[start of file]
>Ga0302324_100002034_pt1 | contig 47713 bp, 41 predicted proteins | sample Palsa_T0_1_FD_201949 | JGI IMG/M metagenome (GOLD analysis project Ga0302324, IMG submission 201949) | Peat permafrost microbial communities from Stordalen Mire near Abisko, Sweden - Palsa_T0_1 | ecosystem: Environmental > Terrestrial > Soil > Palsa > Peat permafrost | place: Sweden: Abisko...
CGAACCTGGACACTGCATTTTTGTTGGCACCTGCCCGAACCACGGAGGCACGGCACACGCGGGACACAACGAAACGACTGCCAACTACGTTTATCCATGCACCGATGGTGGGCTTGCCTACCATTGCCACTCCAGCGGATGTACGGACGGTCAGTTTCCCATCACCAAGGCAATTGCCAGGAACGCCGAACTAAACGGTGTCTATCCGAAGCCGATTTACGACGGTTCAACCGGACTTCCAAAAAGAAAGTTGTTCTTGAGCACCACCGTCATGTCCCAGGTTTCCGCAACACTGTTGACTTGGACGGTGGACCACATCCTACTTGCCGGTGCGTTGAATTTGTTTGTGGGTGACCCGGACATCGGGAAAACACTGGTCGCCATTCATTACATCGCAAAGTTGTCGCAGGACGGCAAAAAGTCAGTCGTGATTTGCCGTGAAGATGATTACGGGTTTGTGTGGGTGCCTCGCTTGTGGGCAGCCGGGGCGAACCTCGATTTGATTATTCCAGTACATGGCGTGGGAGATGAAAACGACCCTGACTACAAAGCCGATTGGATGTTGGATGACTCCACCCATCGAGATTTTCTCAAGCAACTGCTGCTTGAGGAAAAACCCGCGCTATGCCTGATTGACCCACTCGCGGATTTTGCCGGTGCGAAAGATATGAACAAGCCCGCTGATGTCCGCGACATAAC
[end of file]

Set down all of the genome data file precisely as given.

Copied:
>Ga0302324_100002034_pt1 | contig 47713 bp, 41 predicted proteins | sample Palsa_T0_1_FD_201949 | JGI IMG/M metagenome (GOLD analysis project Ga0302324, IMG submission 201949) | Peat permafrost microbial communities from Stordalen Mire near Abisko, Sweden - Palsa_T0_1 | ecosystem: Environmental > Terrestrial > Soil > Palsa > Peat permafrost | place: Sweden: Abisko...
CGAACCTGGACACTGCATTTTTGTTGGCACCTGCCCGAACCACGGAGGCACGGCACACGCGGGACACAACGAAACGACTGCCAACTACGTTTATCCATGCACCGATGGTGGGCTTGCCTACCATTGCCACTCCAGCGGATGTACGGACGGTCAGTTTCCCATCACCAAGGCAATTGCCAGGAACGCCGAACTAAACGGTGTCTATCCGAAGCCGATTTACGACGGTTCAACCGGACTTCCAAAAAGAAAGTTGTTCTTGAGCACCACCGTCATGTCCCAGGTTTCCGCAACACTGTTGACTTGGACGGTGGACCACATCCTACTTGCCGGTGCGTTGAATTTGTTTGTGGGTGACCCGGACATCGGGAAAACACTGGTCGCCATTCATTACATCGCAAAGTTGTCGCAGGACGGCAAAAAGTCAGTCGTGATTTGCCGTGAAGATGATTACGGGTTTGTGTGGGTGCCTCGCTTGTGGGCAGCCGGGGCGAACCTCGATTTGATTATTCCAGTACATGGCGTGGGAGATGAAAACGACCCTGACTACAAAGCCGATTGGATGTTGGATGACTCCACCCATCGAGATTTTCTCAAGCAACTGCTGCTTGAGGAAAAACCCGCGCTATGCCTGATTGACCCACTCGCGGATTTTGCCGGTGCGAAAGATATGAACAAGCCCGCTGATGTCCGCGACATAAC